Fields sketch 05

Fields sketch 06

Representing purchasing via RFID, as icons

While the first path was for icons simply to represent RFID being available, the second path was specifically about the development of icons to show RFID used for making a purchase (‘purchase’ is one of the several RFID verbs from the original brief).

There is something odd about using RFID tags. They leave you feeling uncertain, and distanced from the exchange or instruction. When passing an automated mechanical (pre-RFID) ticket barrier, or using a coin operated machine, the time the machines take to respond feels closely related to the mechanism required to trigger it. Because RFID is so invisible, any timings or response feels arbitrary. When turning a key in a lock, this actually releases the door. When waving an RFID keyfob at reader pad, one is setting off a hidden computational process which will eventually lead to a mechanical unlocking of the door.

Given the secretive nature of RFID, our approach to download icons that emerged was based on the next image, originally commissioned from me by Matt for a talk a couple of years ago. It struck me as very like using an RFID enabled phone. The phone has a secret system for pressing secret buttons that you yourself can’t push.

Hand from Phone

Many of the verbs we are examining, like purchase, download or open, communicate really well through hands. The idea of representing RFID behaviours through images of hands emerging from phones performing actions has a great deal of potential. Part of the strength of the following images comes from the familiarity of the mobile phone as an icon–it side-steps some of the problems faced in attempting to represent an RFID directly.

The following sketches deal with purchase between two phones.

Purchase hands sketch

Below are the two final icons that will go for testing. There is some ambiguity about whether coins are being taken or given, and I’m pleased that we managed to get something this unusual and bizarre into the testing process.

Hands purchase 01

Hands purchase 02

Alex submitted a poster for his degree work, representing all the material for testing from the workshop:

Outcomes

The intention is to continue iterations and build upon this work once the material has been tested (along with other icons). As another direction, I’d like to take these icons and make them situated, perhaps for particular malls or particular interfaces, integrating with the physical environment and language of specific machines.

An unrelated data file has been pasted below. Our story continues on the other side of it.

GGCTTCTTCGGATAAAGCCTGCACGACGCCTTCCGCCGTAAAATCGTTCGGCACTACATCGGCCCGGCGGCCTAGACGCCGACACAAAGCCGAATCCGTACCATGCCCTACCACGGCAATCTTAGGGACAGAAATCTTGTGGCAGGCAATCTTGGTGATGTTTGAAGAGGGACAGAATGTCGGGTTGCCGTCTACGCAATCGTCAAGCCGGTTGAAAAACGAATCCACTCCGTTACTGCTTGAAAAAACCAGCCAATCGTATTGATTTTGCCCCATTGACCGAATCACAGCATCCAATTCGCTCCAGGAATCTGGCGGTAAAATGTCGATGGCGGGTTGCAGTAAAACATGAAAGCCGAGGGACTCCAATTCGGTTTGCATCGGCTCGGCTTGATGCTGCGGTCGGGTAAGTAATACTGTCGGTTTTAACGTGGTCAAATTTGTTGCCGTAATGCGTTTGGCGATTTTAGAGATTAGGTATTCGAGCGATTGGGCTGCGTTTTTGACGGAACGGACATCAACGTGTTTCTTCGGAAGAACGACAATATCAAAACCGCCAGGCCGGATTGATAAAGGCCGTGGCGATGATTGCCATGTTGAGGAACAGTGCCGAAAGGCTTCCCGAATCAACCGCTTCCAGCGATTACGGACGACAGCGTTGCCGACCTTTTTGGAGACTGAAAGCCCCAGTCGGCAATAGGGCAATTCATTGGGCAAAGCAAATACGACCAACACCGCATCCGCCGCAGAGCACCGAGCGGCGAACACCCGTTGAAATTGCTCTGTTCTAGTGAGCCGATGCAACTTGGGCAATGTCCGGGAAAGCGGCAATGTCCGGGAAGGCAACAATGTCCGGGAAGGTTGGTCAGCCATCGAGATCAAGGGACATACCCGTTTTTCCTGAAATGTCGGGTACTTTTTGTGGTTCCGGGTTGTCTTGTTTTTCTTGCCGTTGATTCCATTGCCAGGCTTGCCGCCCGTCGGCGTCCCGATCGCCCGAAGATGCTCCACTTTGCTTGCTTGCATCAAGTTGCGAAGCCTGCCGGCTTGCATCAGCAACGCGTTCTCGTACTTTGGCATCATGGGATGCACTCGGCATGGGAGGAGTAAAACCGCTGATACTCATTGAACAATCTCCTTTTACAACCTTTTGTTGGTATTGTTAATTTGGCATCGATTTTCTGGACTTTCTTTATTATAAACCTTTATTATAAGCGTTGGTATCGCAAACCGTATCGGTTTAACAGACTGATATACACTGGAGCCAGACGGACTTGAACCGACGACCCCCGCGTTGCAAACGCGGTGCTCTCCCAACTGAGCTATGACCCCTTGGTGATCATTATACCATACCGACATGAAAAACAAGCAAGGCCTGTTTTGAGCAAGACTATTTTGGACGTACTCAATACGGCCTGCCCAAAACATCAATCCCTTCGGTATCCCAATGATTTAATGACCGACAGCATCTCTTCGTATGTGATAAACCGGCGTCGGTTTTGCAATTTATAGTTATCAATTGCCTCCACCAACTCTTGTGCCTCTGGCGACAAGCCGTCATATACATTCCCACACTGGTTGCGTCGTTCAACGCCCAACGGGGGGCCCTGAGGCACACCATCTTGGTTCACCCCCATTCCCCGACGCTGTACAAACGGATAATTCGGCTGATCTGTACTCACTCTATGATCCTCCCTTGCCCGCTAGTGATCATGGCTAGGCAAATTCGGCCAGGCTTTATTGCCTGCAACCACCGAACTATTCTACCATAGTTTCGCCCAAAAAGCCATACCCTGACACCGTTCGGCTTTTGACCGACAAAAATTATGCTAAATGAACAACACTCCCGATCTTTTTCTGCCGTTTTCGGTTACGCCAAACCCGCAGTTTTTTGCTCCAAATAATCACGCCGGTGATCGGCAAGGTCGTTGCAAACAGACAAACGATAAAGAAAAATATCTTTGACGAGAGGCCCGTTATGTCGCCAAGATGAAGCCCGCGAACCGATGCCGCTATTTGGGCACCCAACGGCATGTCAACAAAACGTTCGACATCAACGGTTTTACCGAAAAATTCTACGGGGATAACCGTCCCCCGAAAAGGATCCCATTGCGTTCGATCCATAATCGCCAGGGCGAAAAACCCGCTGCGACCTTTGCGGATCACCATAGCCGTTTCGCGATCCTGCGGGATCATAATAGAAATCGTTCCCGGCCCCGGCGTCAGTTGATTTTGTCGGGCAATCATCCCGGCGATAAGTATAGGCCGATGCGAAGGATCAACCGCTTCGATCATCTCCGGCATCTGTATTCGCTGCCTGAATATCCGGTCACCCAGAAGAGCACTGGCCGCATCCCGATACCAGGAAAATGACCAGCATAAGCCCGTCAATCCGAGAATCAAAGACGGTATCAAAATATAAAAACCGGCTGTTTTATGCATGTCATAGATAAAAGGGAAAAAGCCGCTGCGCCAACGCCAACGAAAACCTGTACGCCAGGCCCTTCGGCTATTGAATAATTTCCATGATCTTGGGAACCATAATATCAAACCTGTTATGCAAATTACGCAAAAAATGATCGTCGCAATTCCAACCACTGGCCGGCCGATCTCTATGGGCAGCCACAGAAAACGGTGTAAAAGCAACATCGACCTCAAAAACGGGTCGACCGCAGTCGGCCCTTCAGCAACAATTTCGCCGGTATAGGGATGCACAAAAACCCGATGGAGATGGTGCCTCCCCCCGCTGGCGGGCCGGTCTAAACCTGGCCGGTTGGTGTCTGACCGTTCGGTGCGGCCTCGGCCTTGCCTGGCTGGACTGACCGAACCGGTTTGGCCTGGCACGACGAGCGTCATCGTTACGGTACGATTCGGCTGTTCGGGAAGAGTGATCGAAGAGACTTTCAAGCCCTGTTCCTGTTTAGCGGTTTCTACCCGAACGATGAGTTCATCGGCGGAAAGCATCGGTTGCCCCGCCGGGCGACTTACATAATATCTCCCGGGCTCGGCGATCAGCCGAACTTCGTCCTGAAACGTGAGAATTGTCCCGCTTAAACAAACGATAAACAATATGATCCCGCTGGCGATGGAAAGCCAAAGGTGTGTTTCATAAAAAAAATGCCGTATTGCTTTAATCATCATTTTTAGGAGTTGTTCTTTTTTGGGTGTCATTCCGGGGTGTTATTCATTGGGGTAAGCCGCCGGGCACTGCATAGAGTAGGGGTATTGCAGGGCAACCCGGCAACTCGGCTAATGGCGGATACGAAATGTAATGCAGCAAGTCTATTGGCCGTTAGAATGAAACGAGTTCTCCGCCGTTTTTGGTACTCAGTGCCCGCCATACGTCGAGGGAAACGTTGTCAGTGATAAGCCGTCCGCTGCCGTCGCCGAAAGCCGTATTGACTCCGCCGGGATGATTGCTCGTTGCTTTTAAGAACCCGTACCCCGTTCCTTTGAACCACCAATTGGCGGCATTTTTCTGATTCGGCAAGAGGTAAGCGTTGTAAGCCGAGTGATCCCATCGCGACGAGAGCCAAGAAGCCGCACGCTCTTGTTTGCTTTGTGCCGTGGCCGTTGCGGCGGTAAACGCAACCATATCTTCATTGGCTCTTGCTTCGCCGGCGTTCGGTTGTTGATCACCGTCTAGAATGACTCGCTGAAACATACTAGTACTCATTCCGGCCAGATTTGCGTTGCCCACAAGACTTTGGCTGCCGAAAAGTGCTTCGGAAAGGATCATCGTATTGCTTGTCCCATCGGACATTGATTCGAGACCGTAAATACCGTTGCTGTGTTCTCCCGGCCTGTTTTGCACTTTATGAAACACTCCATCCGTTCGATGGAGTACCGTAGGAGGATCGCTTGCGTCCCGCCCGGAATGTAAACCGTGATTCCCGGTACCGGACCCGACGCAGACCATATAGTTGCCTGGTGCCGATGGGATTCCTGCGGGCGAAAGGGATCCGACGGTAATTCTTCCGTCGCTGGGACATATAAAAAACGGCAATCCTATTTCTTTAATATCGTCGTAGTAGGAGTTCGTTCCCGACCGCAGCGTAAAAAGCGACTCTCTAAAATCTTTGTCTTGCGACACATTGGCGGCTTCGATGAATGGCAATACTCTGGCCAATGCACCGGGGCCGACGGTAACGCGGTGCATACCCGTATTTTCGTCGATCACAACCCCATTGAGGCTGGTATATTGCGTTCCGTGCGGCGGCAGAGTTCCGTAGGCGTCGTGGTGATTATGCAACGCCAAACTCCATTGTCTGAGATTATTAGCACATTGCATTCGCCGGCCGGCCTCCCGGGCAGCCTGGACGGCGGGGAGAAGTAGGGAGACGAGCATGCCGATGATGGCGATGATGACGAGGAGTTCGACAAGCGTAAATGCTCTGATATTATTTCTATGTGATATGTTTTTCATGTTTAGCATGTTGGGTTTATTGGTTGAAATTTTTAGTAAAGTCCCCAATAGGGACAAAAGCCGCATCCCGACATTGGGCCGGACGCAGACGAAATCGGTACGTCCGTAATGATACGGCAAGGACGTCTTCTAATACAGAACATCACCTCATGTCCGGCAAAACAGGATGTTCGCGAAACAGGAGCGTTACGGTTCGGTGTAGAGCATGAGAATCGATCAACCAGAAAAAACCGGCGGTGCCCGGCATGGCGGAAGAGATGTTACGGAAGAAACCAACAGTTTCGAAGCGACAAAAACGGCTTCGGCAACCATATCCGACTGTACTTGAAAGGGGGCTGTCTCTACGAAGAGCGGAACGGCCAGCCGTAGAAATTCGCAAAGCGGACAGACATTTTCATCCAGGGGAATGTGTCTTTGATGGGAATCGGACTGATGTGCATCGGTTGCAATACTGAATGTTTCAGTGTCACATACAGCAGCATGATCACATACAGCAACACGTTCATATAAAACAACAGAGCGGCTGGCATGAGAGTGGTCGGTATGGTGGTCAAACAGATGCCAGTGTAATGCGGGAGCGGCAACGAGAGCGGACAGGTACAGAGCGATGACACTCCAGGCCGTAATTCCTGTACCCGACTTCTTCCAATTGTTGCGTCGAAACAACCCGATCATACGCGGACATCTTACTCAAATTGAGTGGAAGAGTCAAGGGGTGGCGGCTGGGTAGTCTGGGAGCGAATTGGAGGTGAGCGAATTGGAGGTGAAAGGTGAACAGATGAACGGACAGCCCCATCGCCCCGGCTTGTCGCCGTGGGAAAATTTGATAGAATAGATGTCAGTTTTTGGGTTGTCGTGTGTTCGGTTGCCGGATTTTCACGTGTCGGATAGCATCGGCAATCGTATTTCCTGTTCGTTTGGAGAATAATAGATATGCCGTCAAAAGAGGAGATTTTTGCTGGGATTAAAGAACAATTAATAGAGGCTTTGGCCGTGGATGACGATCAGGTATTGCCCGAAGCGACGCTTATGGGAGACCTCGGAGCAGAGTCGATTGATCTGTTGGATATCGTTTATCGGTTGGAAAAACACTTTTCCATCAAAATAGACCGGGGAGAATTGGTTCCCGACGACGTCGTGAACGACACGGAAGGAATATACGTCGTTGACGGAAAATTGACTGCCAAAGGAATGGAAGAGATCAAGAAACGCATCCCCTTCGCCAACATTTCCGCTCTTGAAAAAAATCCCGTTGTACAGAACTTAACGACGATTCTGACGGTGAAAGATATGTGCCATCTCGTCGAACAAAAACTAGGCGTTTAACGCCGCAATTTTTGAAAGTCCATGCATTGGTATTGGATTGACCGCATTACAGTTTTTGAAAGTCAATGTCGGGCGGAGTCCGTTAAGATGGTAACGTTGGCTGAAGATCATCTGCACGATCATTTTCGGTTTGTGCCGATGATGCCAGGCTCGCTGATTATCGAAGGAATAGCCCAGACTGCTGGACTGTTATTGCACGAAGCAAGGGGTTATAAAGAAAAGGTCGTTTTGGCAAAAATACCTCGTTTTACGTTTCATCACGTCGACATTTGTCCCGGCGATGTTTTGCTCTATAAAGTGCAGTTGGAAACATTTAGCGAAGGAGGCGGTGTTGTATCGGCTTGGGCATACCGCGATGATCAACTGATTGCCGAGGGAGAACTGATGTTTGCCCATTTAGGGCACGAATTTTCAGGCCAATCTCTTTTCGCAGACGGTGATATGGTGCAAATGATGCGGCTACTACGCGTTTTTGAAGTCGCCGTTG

Editorial approaches to mobile media

One bit of consultancy we’ve done recently has been on new programme formats for mobile devices. It was a bit of a dash–just a few days thinking and writing, and a week to pull together communication material.

The brief was set by the BBC, and there was a progressive clause in the contract: S&W do the thinking, produce communication material and present to the project team there; the BBC can use any of the ideas without restriction, but we retain copyright on the report itself.

So while I could, in theory, copy and paste the report into this blog, it seems fairer to let the folks have a good run at developing the programme ideas themselves. I’ll talk a little about our approach and the deliverables instead.

Mobile Media, 2 posters

Approach

The brief was this: what would successful programmes broadcast to mobile devices be? Put aside, for the moment, interactivity and on-demand programming.

(The BBC are looking ahead a little, as you can see.)

It seems to us that successful programming has to acknowledge three factors: the technological constraints, possibilities and expectations of the medium; the interests of the audience, and; the situation in which the programming and audience meet.

TV and radio have long histories as media and are well understood. For TV, the audience varies and so we have different channels to cater for demographics and interest (the situation is more-or-less fixed, though there are different TV channels for certain situations like gyms and bars). The situation of radio varies more, but again different stations cater for focused and backgrounded listening. And of course, programming content varies over the day for both TV and radio–whether it’s late night or mid afternoon is a great predictor of the audience and its constraints.